World Bank warns of climate change disaster
Washington: The future of planet appears to be grim. The World Bank has issued a warning that time is running out and if immediate actions are not taken, global temperatures could rise by as much as four degrees. The unprecedented increase in temperature may trigger potentially devastating consequences for coastal cities and the poor.
The World Bank tied the future wealth of the planet especially that of developing regions to immediate efforts to cut greenhouse gas emissions from sources such as energy production.
"The time is very, very short. The world has to tackle the problem of climate change more aggressively," World Bank President Jim Yong Kim said.
"We will never end poverty if we don`t tackle climate change. It is one of the single biggest challenges to social justice today."
If governments` promises to fight climate change are not met the planet could warm 4.0 degrees Celsius (7.2 Fahrenheit) above pre-industrial levels as early as the 2060s.It’s a call for action and the time for the nations to fulfill their pledges. But even then, the problem won’t subside. Studies into this matter show that there is a probability of a four-degree rise by 2100.
"A four-degree warmer world can and must be avoided. We need to hold warming below two degrees," Kim said. "Lack of ambitious action on climate change threatens to put prosperity out of reach of millions and roll back decades of development."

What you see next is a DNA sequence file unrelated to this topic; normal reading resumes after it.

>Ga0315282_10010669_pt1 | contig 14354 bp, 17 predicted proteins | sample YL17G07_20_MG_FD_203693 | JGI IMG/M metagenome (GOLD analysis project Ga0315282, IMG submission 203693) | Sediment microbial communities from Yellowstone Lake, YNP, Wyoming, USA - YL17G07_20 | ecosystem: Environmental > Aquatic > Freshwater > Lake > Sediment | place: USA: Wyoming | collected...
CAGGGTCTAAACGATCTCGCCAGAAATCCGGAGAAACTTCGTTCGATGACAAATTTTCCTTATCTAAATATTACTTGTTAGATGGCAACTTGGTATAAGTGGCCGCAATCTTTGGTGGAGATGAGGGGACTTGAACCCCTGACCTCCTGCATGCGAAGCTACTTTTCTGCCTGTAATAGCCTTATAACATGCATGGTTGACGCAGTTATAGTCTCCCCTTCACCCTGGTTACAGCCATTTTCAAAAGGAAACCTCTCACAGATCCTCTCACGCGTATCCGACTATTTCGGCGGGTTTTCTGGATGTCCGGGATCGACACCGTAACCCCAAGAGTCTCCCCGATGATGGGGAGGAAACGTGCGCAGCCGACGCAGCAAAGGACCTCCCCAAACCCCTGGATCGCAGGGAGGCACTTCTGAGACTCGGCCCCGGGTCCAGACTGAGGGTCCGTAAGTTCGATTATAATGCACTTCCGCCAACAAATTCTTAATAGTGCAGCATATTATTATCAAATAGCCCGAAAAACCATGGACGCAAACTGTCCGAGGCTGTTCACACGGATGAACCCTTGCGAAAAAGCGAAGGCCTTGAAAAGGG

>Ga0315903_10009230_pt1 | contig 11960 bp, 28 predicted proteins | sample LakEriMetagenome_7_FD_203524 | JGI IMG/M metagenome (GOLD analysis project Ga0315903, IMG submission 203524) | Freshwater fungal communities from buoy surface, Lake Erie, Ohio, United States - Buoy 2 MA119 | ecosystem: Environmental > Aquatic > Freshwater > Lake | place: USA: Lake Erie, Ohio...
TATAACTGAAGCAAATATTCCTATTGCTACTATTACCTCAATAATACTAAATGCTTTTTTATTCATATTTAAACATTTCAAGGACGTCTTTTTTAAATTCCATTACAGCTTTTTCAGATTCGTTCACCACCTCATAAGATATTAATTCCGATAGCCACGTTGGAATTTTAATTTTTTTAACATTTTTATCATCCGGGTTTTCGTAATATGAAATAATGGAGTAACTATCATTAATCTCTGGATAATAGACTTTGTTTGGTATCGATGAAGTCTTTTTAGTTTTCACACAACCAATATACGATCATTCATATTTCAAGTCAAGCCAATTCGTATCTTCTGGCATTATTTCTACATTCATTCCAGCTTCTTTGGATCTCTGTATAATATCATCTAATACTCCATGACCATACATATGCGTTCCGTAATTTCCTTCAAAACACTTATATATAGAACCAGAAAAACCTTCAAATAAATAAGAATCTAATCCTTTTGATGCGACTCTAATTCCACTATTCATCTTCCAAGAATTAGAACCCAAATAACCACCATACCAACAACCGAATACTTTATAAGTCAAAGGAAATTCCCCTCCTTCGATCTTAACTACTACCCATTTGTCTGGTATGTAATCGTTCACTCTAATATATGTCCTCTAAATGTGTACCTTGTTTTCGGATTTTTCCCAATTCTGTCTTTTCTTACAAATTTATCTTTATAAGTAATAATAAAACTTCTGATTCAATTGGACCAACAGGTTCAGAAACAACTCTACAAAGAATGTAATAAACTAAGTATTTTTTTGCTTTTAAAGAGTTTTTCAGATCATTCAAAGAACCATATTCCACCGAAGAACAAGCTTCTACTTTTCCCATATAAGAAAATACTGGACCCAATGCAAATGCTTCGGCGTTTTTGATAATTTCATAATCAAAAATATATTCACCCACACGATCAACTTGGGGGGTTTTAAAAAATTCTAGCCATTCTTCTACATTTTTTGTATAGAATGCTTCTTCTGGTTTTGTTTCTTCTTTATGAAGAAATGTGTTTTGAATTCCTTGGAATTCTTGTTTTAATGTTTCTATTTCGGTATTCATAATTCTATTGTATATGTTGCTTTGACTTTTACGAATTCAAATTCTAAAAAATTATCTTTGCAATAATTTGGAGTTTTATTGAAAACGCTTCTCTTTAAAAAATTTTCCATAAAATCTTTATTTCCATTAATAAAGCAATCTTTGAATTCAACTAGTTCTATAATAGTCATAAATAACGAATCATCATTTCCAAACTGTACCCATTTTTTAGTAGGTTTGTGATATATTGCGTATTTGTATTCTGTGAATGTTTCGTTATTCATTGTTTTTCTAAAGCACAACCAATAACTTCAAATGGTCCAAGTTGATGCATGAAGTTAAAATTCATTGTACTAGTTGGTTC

Global temperatures have already risen about 0.8 degrees Celsius. Series of record-breaking temperatures over the past decade have been charted and frequent disasters, most recently super storm Sandy which ravaged Haiti and the US East Coast have been blamed on the climate change.
According to UN Secretary-General Ban the study showed the need to hold nations to their commitment, made last year in Durban, South Africa, to put in place a legally binding new climate agreement by 2015.
The UN Framework Convention on Climate Change will start their latest annual talks on November 26 in Qatar with 190 nations participating.
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